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April 9, 2020

Senior Cats & Kittens 180° of Separation

I frequently hear cat people say they are adopting a kitten to keep their older adult cat company. In some cases these older cats have been the king and queen of their households, enjoying the luxury of having their person all to themselves. And there are also situations that involve older, adult cats who have suffered the loss of a bonded or maybe not so bonded resident other.

Some cats enjoy the company of another cat—others prefer a solitary cat-free life. Before bringing home a new kitten for your cat, consider the needs of both your resident cat and the new kitten. Older cats who have lived successfully with other cats may appreciate a new friend—a cat friend who is similar in age. Kittens usually love to roll and frolic excessively with others—preferably another kitten with the same active, crazy life style.

180° of Separation
The activity levels for older adult cats and kittens are on the opposite sides of the spectrum. Older adult cats invented power napping whereas kittens are poster children for Energizer commercials. Senior cats prefer to nap and lounge by the window, entertained by the neighborhood viewed from the comfort of a safe perch. Kittens, by definition, don’t nap the day away—they prefer actively exploring their world instead of observing it. And there is nothing more fun for a kitten then to engage every resident animal and human in persistent, rollicking play. Understandably, senior cats are not on the same page. The constant demands from kittens annoy and can seriously stress them.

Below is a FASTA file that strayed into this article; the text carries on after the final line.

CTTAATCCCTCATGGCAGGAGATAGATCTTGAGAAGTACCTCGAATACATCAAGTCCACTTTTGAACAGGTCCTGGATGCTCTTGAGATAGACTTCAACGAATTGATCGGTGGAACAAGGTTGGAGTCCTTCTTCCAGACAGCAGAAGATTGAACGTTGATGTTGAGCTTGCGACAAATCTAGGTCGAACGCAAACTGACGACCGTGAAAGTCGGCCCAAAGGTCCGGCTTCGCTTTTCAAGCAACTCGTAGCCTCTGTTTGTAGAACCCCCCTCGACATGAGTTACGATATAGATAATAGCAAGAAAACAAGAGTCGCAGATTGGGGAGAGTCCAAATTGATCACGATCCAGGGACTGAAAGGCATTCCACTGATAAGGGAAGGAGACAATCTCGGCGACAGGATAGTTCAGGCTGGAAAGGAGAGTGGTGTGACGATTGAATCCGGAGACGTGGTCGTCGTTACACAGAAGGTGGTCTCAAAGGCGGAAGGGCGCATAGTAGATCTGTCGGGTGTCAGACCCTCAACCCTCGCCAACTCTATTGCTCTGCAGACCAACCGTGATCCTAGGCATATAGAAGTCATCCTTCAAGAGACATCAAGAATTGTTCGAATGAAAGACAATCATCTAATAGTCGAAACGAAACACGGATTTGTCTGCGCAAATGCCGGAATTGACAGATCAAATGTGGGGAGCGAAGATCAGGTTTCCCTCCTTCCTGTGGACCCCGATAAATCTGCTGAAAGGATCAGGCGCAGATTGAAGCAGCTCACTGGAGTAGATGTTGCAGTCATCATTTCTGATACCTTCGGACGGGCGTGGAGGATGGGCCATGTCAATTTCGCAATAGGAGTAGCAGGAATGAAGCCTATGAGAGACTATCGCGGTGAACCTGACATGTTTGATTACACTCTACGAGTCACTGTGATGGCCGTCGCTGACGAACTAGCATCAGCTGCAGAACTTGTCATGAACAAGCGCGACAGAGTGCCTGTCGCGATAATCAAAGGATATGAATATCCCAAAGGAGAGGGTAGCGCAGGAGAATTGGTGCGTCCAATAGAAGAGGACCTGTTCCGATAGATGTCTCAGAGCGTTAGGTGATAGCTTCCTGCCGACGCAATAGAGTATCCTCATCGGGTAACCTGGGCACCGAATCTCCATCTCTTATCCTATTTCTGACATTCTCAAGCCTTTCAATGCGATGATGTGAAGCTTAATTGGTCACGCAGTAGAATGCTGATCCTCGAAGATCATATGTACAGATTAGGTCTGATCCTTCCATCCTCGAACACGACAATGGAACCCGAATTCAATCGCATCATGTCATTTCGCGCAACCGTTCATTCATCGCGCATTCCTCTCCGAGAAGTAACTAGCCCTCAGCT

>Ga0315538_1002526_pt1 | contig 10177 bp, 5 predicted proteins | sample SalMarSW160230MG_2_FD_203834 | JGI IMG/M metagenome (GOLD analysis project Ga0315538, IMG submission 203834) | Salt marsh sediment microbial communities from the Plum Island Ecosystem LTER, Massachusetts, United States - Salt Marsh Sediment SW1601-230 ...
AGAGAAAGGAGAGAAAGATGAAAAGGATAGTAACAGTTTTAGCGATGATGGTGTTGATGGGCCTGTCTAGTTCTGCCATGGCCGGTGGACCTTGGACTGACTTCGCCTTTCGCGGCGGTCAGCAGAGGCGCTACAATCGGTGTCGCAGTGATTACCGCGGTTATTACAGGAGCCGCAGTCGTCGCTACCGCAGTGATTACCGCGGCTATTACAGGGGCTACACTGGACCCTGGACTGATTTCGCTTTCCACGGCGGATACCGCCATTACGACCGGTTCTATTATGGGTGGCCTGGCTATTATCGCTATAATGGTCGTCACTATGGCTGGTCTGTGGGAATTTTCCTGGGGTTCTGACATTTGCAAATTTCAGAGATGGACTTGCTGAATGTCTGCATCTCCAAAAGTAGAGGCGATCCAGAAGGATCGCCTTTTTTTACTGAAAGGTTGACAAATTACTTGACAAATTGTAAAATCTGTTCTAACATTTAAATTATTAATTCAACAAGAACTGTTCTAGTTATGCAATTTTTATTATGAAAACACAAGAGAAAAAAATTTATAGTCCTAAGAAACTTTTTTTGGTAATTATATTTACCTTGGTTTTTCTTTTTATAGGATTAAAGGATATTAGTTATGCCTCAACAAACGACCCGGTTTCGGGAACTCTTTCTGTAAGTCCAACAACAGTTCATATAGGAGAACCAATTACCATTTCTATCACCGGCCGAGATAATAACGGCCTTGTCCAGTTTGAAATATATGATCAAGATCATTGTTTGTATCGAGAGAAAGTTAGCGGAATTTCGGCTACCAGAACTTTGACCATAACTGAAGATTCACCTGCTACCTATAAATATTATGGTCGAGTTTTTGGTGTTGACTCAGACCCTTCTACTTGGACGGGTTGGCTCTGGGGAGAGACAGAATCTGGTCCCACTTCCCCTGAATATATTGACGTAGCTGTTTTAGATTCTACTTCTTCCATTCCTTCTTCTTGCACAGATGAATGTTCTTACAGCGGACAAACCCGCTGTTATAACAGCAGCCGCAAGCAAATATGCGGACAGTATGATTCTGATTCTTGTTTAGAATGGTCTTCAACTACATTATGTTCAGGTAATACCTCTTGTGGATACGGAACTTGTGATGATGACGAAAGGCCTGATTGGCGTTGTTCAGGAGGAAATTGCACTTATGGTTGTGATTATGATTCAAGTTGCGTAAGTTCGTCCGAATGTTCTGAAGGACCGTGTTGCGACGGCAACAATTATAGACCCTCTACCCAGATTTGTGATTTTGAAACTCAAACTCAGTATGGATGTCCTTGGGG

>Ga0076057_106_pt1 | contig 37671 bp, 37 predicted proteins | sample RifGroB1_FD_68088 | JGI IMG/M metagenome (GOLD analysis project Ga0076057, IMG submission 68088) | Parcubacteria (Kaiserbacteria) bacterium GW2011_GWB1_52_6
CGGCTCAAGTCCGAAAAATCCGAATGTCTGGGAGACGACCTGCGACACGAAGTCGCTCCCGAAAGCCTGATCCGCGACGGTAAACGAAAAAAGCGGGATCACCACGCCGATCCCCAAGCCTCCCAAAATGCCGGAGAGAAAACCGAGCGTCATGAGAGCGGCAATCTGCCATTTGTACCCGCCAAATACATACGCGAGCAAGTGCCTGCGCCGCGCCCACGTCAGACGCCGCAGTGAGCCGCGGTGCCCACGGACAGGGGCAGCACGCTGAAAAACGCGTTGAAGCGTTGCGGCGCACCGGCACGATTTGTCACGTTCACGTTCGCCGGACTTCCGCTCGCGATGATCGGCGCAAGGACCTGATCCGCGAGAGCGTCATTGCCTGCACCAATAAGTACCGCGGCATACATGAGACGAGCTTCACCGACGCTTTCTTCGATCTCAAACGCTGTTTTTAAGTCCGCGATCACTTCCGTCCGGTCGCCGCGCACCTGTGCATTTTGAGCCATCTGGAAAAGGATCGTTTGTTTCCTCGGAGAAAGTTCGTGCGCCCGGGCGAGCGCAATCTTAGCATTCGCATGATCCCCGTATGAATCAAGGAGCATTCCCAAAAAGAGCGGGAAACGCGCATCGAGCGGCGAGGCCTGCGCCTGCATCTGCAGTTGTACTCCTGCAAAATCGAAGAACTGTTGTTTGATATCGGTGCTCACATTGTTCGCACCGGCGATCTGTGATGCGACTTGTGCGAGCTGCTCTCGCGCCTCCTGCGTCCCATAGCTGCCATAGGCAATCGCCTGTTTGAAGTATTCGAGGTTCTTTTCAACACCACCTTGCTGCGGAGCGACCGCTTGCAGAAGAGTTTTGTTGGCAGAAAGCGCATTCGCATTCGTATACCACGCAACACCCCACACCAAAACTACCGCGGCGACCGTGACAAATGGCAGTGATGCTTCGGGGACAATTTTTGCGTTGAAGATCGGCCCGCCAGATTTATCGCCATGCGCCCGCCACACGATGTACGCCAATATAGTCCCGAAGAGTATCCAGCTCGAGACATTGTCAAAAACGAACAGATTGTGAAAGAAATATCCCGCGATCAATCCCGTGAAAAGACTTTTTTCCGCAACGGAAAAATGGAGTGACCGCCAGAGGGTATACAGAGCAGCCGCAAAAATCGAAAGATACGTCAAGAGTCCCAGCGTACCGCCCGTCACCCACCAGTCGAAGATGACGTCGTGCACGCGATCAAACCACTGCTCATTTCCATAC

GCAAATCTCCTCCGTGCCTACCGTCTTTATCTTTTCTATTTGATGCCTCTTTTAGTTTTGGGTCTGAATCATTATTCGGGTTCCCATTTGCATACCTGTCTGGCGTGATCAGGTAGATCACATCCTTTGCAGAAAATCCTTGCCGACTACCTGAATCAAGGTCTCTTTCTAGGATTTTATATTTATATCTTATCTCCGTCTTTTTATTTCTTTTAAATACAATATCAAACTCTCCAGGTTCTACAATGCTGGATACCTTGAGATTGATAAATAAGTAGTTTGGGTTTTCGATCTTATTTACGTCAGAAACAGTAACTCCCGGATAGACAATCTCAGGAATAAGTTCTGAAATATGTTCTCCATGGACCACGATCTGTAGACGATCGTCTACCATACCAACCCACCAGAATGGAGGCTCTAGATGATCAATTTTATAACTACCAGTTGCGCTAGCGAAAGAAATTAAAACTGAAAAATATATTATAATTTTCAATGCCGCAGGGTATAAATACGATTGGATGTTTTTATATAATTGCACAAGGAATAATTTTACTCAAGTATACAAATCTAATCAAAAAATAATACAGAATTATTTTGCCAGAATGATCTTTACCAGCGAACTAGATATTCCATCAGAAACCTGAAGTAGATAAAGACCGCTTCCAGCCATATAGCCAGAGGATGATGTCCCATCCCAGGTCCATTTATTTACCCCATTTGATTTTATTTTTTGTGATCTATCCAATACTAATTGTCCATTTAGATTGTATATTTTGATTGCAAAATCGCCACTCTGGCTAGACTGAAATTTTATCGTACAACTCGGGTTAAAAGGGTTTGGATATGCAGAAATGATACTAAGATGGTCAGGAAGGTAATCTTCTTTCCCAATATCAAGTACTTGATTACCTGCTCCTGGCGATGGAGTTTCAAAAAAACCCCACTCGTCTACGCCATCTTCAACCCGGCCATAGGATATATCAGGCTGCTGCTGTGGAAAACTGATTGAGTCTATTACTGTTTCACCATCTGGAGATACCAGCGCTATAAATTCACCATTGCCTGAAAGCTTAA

It is also unfair for the kitten. Kittens need every opportunity to rough house, play and chase another willing companion—preferably another kitten. It’s an important part of the physical and social development of kittens. Kittens learn vital skills from play—including how to hunt and survive. And play teaches kittens important social boundaries.

Cat Company
Choose wisely when searching for a cat to keep your senior company. If your cat had a friendly relationship with another cat in the past, then seek out a new cat-friend who is similar in age and activity level to your resident cat. The new cat should also have a history of successfully getting along with cats the same age and temperament as your senior kitty.

Avoid adopting a kitten as a friend for your senior cat. Most likely both the kitten and the elderly cat will be unhappy with the pairing. Instead of becoming best buddies, the kitten will be frustrated with not having a friend who can keep up with him. And the older adult cat will become annoyed and stressed by the kitten’s natural need for constant play and attention.

Both cat & kitten have valid points.

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